IEEE Studying Lighter Gigabit Ethernet Cable for Use in Cars


IEEE Studying Lighter Gigabit Ethernet Cable for Use in Cars

IEEE has announced that it has formed a study group to analyze reduced twisted pair Gigabit Ethernet.

The group will look at the possibility of developing a standard would deliver information as high as the current Gigabit Ethernet over cables with fewer wires inside, a goal considered crucial for in-car networks.

Ethernet is starting to emerge as a key automotive technology as cars are equipped with more entertainment and communication options, plus safety features such as rear-view video cameras. Though cellular and satellite communications are increasingly important to link a car to the world outside, and Bluetooth and Wi-Fi have roles inside, such as for hands-free phone use, some data transfers in a car still need to happen over wires.

Broadcom currently offers equipment for a thin-cable version of 100Mbps Ethernet, which will hit the market next year. However, Gigabit Ethernet will be required in the next few years as cars continue to improve their electronic capabilities.

As future vehicles are designed, the number of possible electronic features is growing to include multiple outside cameras, more sophisticated control systems and better platforms for driver information, entertainment and navigation. Today, in-car networks typically use specialized, proprietary wiring for different connections around the car. It would be easier to incorporate new systems if cars had standard Ethernet networks that each component could plug into, according to Brown.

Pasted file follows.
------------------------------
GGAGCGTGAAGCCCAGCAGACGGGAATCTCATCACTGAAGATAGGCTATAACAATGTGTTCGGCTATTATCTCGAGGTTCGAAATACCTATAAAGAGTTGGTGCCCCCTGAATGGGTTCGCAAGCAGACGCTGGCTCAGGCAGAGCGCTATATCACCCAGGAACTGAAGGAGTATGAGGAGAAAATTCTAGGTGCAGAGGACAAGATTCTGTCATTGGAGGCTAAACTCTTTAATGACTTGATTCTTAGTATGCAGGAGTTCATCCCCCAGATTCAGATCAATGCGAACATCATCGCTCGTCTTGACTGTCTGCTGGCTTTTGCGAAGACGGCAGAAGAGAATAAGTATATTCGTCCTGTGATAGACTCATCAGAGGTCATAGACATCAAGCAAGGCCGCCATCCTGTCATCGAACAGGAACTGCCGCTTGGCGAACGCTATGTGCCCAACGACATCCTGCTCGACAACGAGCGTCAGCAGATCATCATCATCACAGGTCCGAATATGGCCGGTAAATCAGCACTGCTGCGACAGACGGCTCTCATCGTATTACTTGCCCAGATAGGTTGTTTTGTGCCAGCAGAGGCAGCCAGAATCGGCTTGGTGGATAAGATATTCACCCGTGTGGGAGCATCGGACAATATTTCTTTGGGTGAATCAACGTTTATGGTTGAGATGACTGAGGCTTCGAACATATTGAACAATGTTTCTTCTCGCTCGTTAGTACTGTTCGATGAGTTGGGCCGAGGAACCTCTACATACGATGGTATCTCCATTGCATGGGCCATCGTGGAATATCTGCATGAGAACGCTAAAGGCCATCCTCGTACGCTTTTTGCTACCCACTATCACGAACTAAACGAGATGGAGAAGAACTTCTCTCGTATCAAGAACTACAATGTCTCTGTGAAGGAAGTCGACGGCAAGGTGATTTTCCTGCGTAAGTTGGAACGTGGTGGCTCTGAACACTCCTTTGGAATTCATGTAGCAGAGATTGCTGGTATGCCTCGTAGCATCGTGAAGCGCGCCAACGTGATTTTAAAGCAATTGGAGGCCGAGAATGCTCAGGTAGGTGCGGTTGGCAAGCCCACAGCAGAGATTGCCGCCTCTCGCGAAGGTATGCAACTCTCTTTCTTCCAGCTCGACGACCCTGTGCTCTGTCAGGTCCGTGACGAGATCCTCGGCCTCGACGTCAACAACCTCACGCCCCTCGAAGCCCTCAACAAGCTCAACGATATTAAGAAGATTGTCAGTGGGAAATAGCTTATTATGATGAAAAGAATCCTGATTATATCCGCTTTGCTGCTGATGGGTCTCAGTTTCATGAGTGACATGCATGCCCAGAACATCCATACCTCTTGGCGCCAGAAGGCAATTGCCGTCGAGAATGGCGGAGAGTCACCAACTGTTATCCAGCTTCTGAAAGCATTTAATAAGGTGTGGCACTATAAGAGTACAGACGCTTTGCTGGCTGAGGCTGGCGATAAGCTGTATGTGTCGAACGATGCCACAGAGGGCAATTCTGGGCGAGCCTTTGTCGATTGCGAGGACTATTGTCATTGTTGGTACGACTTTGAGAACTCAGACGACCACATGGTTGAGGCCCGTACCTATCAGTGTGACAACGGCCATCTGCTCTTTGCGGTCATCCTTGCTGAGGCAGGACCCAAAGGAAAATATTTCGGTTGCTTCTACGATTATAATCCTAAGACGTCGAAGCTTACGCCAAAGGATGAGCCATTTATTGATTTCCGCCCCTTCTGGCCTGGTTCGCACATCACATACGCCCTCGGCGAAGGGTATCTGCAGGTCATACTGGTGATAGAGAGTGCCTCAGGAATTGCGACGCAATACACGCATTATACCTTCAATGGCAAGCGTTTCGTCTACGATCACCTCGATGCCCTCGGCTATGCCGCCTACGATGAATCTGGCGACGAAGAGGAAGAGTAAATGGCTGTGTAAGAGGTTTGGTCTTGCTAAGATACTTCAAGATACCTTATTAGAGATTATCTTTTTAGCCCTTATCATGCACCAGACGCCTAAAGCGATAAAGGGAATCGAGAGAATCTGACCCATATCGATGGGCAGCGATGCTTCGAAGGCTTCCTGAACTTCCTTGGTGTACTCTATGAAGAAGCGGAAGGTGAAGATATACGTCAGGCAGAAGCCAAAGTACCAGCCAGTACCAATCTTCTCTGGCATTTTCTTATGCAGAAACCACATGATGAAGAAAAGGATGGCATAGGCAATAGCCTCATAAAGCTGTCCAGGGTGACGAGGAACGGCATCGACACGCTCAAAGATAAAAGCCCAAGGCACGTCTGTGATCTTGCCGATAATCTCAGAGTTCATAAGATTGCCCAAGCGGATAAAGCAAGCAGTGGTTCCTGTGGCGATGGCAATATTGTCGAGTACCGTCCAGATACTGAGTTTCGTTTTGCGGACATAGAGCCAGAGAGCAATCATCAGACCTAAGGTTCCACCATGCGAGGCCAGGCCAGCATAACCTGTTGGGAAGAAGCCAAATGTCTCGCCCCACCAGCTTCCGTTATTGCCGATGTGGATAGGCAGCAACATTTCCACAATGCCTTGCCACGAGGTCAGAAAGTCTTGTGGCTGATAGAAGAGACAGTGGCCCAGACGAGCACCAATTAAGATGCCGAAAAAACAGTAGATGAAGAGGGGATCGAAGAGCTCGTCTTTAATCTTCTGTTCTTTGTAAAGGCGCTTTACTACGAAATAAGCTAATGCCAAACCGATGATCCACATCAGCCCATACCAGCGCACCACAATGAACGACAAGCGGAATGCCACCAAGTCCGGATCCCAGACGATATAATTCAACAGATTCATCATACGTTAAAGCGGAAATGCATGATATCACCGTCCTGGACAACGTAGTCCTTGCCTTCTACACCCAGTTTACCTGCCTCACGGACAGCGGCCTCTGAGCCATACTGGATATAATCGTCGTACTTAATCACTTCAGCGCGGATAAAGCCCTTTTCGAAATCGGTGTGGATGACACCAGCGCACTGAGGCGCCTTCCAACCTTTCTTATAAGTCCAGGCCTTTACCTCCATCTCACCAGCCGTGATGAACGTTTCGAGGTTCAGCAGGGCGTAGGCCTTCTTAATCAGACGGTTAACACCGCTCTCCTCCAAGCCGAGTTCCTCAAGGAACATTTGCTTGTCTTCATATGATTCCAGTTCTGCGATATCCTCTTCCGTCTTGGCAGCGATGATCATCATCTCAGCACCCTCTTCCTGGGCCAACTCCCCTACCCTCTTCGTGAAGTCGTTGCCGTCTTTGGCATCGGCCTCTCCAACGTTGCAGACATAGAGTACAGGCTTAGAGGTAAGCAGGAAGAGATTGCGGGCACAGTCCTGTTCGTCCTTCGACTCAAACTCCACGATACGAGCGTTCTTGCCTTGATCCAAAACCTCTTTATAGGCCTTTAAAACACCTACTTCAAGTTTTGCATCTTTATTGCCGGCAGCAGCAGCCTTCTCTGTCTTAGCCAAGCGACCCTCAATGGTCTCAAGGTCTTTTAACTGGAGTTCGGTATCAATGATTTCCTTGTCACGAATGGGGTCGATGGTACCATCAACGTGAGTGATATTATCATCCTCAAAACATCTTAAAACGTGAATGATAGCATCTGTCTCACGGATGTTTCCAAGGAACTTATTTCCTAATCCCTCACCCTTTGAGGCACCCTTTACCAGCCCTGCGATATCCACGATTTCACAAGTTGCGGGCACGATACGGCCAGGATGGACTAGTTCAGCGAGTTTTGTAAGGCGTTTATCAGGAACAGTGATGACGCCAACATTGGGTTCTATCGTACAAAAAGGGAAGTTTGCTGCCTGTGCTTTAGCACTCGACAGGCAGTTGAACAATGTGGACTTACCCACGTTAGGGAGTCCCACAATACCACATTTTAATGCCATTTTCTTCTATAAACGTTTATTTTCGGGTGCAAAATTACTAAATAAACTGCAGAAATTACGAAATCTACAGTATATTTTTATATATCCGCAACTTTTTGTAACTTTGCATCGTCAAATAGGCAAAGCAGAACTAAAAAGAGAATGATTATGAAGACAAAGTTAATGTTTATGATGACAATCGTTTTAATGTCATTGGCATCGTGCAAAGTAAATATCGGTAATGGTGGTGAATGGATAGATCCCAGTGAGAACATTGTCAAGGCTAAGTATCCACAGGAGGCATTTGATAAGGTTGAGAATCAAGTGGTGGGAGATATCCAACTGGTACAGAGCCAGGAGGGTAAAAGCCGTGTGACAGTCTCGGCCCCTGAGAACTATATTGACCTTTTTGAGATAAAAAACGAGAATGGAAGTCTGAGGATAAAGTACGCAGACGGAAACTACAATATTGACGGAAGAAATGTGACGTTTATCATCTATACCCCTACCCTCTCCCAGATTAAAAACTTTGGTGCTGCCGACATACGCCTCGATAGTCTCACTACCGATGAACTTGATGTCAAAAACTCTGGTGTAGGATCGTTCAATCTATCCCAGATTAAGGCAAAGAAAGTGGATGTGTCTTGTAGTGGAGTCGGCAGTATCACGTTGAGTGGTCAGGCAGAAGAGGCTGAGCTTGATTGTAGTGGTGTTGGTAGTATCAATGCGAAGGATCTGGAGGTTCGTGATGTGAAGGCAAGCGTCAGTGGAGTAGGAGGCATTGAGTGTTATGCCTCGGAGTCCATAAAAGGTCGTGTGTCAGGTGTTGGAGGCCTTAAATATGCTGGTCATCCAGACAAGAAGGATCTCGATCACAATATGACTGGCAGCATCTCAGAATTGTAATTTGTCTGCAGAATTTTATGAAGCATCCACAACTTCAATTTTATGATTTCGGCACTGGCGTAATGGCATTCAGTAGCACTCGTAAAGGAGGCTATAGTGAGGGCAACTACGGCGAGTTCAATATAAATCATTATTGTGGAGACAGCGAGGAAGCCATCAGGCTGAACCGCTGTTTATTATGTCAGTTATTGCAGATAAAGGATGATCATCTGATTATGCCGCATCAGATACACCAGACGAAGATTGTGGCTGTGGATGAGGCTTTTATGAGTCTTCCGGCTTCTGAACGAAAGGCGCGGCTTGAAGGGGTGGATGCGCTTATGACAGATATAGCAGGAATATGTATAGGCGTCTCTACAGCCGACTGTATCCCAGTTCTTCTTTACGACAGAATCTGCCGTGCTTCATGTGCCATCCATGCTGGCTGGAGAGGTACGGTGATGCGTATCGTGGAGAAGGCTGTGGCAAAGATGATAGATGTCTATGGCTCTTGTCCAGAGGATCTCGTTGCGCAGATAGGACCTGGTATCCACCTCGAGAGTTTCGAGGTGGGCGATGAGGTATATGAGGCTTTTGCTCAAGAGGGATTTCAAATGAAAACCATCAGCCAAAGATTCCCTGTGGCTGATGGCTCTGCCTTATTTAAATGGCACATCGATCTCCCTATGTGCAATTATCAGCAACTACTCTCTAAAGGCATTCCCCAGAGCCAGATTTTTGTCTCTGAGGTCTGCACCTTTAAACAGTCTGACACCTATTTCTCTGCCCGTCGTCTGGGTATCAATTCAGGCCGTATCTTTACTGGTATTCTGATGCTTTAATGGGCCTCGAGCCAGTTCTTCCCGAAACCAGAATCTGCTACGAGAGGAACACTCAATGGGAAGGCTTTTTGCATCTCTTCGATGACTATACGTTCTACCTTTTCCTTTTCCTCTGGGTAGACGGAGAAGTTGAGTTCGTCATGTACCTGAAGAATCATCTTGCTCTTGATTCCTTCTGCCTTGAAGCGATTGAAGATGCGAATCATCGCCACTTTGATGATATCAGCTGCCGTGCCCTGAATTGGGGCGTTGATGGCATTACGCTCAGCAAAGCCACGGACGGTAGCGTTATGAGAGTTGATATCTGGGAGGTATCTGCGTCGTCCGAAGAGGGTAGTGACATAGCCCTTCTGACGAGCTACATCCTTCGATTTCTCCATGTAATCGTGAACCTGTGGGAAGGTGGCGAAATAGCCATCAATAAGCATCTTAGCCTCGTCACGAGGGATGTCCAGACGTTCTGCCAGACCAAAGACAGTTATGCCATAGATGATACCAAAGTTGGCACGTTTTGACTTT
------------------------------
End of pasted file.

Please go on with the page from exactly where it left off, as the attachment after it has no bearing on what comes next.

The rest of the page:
Weight plays a huge part when it comes to any component of a car, as fuel efficiency is a major consideration. Thus, the new IEEE 802.3 Reduced Twisted Pair Gigabit Ethernet Study Group may try to define an alternative to the cable used for Ethernet in buildings. Currently that cable has four pairs of copper wires, and the group thinks it might just be possible to run Gigabit Ethernet on a cable with fewer pairs.

The automotive industry has been clamoring for a Gigabit Ethernet cable with fewer pairs and is already expecting it to be developed, Carlson said. So although it may take three years to complete the standard and additional time to get new products approved for use in cars, there may be vehicles on sale by 2020 with the new technology, he said.

Also, cables with fewer wires would help cut costs for Gigabit Ethernet users, as the cost of copper increased up to three times in the last six years.

Source: Network World

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